Here we are. Back again. Safe and sound. Not sure quite what that means actually. The ‘safe’ bit I get. But ‘sound’. What is that about?
Anyway. Christi is gone. Bye Christi. Again. Now I am travelling alone. Again. Although I am not alone at all actually. Just in theory. Thanks for the accomodation AST.
So we dig out the car in Lake Louise. I have never done this before. It is very exciting. Although I can see it would get quite irritating if you had to do it every day before you could drive anywhere. I learned how to drive out of snowdrifts too. Quickly. Straight back. And you can only do it if the snow is still soft and fluffy. Keep this in mind for when you do it. Hope it helps.
So we miss the turnoff south to Idaho. Turn around a ways down the road. Come back. Take the turnoff. Hmmm. The road to Idaho is closed. By snow, of course. Maybe this is not true. Perhaps the deer have mobilised and taken control of part of Highway 95. In either case it means the same thing for us, since we are not driving a snowplough. Change plans. My grand ideas of racing across Idaho are suddenly changed. Rossland, British Columbia, here we come. Via my first ever car ferry. Wheeee. Free too.
The hostel in Rossland is so laid back that it does not open during the day (the staff are too busy snowboarding), you check yourself out in the morning (ditto), and the keys to the rooms are stored in the doors. There seem to be lots of New Zealanders about on snowboarding holidays. Good idea, I think, looking with some chagrin at Christi’s broken wrist.
It is jam night on Tuesdays at the local bar. Great scene. By far the best of the three nights so far. There is even a guy with long hair, dressed in dunagarees and playing the banjo. But there is a total lack of eye-candy. Where are all the pretty snowboarding boys and girls?
And there is a guy who once went to New Zealand. (There are probably several, but this was one I talked to). A little too drunk to stand straight, or to talk coherently (details of his trip are obscure), he is not too drunk to dance. And dance he does. Amazingly. He is like what an albatross would look like if it stood upright. His arms seem long enough to loop around the moon. And the amazing lack of bodily control that he simulates (or maybe it is real) is quite astounding to observe.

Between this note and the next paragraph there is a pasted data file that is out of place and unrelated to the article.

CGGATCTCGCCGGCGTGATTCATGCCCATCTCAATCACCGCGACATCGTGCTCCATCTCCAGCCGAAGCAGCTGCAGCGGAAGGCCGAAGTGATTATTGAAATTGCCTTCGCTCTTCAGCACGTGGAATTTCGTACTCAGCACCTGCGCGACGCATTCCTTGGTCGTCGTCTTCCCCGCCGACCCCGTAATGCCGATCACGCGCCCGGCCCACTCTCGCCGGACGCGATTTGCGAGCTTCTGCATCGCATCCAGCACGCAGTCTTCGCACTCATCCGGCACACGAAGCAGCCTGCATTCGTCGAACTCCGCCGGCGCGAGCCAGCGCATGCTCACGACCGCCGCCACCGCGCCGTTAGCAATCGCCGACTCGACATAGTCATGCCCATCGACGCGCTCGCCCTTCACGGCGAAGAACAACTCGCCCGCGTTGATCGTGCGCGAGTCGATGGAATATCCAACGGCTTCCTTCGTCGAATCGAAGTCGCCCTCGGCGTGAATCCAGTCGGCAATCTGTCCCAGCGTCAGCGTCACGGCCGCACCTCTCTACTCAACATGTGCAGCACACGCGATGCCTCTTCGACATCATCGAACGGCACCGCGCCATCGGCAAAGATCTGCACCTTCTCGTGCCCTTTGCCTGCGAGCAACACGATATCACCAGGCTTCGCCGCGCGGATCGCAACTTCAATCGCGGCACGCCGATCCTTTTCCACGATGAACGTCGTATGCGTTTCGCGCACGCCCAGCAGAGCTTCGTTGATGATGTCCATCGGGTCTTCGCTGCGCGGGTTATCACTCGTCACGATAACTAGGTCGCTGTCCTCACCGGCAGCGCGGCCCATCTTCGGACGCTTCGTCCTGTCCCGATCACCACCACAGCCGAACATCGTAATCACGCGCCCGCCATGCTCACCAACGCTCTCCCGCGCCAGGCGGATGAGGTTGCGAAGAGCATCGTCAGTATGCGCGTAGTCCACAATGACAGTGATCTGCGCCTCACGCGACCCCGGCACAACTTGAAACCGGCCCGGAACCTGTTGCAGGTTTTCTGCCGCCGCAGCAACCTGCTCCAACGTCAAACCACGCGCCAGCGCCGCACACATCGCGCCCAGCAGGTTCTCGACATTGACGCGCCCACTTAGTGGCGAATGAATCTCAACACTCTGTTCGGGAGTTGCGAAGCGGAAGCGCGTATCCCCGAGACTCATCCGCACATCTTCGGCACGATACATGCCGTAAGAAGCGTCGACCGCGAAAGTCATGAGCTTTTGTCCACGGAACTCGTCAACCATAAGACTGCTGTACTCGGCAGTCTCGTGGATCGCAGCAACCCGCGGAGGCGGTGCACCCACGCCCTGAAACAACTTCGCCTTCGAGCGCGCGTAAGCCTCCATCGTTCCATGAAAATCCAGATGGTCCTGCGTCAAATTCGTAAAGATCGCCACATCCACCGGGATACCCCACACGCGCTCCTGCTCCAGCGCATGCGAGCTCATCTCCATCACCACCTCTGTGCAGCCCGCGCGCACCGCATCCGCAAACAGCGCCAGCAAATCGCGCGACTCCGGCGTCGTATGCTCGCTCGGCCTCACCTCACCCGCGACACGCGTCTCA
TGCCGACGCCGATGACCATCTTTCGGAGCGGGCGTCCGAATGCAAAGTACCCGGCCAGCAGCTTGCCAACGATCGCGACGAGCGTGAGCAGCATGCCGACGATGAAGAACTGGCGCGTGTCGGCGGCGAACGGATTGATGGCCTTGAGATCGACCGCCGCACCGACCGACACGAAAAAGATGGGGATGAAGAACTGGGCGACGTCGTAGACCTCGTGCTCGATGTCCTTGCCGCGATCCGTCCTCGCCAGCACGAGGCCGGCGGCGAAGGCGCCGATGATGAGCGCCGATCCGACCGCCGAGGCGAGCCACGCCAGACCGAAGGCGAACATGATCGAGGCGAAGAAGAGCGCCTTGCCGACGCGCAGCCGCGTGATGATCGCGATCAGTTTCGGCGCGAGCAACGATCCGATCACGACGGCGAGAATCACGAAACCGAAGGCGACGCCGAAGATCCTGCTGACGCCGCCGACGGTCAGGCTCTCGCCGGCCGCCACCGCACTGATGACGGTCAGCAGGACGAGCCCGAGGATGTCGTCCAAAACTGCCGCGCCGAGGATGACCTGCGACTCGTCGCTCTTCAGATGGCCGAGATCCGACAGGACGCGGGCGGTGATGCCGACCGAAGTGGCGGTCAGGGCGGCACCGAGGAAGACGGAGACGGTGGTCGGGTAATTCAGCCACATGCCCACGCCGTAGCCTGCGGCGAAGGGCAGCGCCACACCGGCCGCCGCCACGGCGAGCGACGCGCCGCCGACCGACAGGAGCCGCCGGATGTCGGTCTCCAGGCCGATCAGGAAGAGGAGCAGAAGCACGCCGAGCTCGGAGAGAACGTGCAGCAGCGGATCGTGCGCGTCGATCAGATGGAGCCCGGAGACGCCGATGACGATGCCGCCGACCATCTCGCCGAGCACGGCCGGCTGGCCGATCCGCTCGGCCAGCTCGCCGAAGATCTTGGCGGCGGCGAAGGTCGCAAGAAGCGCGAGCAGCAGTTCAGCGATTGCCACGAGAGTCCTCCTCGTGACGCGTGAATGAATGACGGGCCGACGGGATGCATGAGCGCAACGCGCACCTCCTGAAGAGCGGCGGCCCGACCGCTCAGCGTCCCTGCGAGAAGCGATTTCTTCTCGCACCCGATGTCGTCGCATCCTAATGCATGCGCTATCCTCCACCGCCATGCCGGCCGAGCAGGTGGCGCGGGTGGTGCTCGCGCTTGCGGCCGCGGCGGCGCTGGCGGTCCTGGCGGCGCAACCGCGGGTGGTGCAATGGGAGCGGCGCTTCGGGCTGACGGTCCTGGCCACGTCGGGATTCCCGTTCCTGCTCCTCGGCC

I am excited to be in America (my first time, except for Hawaii) even though Washington is very flat (and cold) and even though the border guard guy was not in the slightest bit interested in our arrival.
Of course, Washington stops being flat at the mountains, which I think of as being just before we got lost in Seattle trying to find our friends. Seattle is easy to get lost in. Not like Vancouver at all really. Although I have managed to get lost there as well, of course. I mean you have to make an effort, don’t you?
Some of Seattle’s most interesting bits are underground, we discover, on the underground tour. Mention you read this and you don’t get a discount. Good tour though. And a walk around Pike Place. And to check out the troll and all the other outdoor sculptures (including one of Lenin, bizarrely) in some trendy part of town whose name escapes me.
If our trip is about cities, then Abbotsford is next. Back across the border to Canada (not that you would really know, although Christi reckons she can detect a different atmosphere). Of course we got lost on the way. As you do. Christi’s uncle and aunt, generous souls with home-made beer, a great view across to Mount Baker and a misnamed driveway (since you can not drive up it a lot of the time). You can see it in the picture, actually.
I would be the first to admit that my hair is not the tidiest at the moment. Those of you who have known me any length of time might point out that my hair is seldom particularly tidy, in fact. But what is a little bed-head between friends?
Having just stepped out of bed, Christi’s uncle says, and I quote to the best of my ability, “Your hair doesn’t look any different”, implying that my current state of gravity defying bed-head can not be excused on the basis that I have just dozed several hours away on my wavy locks. How distressing, I think. But, disturbingly, how probably true.
And it all ends with a dinner. Many things do, I have discovered. Not least of them epic road trips around BC. This time a fabulous French restaurant. Vancouver turns on its best nasty, cold rainstorm for us. Nice.